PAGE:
Scientists have discovered a "smoking" volcano 3,000 metres below the surface of the Indian Ocean.
The team on board the research vessel RRS Charles Darwin made the find when they detected a huge, dark plume of water, 600 metres thick and over 30 kilometres wide, rising hundreds of metres above a lava-strewn valley on the Carlsberg ocean ridge.
"Black smokers", often teeming with exotic lifeforms, are known to exist in the Pacific and Atlantic Oceans but their discovery in the Indian Ocean is very recent.
"The source of the plume is comparable to a suite of power stations churning out vast amounts of heat and smoky water," said Dr Bramley Murton, the scientist leading the research cruise.
Underwater volcanoes and the associated hydrothermal activity occur in areas of sea-floor spreading.
Existence first established 1977
Associated with volcanic activity
Water drawn through seafloor cracks is superheated and ejected through vent openings
Hot fluid carries dissolved metals and other chemicals from beneath ocean floor
Evolution of extraordinary organisms around vents
Chemosynthesis process sustains ecosystems - not photosynthesis
Where the Earth's crust moves apart in the deep ocean, molten material rises to fill the gaps.
Water percolates down below the seabed and is superheated before gushing out from hot springs or vents at about 300 to 400 Celsius.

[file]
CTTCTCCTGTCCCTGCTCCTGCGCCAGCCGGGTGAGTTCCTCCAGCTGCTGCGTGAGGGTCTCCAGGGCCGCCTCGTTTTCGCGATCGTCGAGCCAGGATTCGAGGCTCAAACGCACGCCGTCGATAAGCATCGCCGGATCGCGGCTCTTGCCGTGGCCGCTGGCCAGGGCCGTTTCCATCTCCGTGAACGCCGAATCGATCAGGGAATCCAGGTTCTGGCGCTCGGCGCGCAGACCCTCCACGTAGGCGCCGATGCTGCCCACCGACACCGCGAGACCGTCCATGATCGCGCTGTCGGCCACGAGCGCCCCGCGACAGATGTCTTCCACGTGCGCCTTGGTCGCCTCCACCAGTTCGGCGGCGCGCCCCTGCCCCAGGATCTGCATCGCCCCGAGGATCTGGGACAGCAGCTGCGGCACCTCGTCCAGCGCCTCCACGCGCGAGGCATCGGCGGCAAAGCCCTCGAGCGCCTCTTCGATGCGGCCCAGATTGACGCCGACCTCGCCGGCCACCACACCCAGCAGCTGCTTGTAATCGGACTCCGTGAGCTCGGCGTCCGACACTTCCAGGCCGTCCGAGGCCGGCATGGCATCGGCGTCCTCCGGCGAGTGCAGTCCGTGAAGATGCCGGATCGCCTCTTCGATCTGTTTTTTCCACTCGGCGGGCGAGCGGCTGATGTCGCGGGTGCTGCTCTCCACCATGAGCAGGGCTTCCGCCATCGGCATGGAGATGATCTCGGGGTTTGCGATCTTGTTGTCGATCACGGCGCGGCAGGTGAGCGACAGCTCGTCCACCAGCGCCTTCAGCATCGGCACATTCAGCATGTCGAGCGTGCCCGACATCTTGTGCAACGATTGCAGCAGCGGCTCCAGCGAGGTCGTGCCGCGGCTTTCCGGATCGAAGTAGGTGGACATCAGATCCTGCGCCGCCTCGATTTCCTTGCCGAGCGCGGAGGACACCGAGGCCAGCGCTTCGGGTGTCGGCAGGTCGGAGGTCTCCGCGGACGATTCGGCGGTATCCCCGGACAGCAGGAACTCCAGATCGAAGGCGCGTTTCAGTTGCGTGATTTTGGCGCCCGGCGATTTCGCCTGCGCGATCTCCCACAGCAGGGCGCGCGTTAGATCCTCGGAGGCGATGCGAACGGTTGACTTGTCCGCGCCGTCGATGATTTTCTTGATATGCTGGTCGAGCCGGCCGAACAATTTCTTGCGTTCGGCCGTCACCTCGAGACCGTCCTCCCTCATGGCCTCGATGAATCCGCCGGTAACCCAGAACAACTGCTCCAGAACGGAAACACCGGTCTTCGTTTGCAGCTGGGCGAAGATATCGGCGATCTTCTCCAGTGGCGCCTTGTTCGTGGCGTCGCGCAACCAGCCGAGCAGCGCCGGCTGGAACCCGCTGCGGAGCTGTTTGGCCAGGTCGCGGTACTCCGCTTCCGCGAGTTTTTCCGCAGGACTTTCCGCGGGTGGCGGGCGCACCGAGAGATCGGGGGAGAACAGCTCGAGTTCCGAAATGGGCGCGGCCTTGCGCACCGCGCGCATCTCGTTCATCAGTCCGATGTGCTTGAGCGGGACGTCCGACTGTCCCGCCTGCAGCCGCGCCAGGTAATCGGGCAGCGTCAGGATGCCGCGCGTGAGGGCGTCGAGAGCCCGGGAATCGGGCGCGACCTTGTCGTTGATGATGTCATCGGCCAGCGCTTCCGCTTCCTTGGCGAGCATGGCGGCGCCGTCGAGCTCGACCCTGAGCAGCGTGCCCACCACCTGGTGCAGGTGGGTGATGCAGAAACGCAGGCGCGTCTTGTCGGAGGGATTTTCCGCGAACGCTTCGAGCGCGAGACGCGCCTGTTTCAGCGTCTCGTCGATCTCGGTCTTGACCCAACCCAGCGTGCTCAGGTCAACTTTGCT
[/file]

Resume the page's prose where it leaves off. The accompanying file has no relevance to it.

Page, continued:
The smoky plume comes from iron-rich particles that precipitate when hot mineral-laden fluids mix with cold deep-ocean water.
"If you think of a factory chimney pouring out smoke on a still day, the smoke goes vertically upwards but as it entrains air, eventually stops rising and starts to spread out," explained Dr Lindsay Parson, project leader of the mid-ocean ridge research group at Southampton Oceanography Centre (SOC), UK.
"That's exactly what these smokers do under water."
The communities of animals found at hydrothermal events are specially adapted to thrive in the turbulent, toxic environment.
Tubeworms are known in the Pacific
Most depend on bacteria that use energy from chemicals in the water to make organic matter.
The next move for the research team is to organise an expedition to investigate the marine life.
The site may be a suitable test ground for SOC's new ultra-deep remotely operated vehicle, Isis, which can explore ocean environments down to 6,500 metres.
"The Indian Ocean is the largest ocean that's left where we're still not sure what critters live there," explained Dr Parson.
"Lifeforms that live in the Pacific Ocean on these sorts of vents are dominated by tubeworms.
Isis can go down to over 6,000 metres
"We don't know of tubeworm communities in the Atlantic but we know there are fantastic numbers of specially adapted shrimps.
"This discovery is the link to find out whether the Indian Ocean communities are more like the Pacific or Atlantic, or whether they're some form of hybrid. It's like the Holy Grail to biologists worldwide."
US and Japanese researchers have previously explored vent activity elsewhere in the Indian Ocean.
All images by the InterRidge Consortium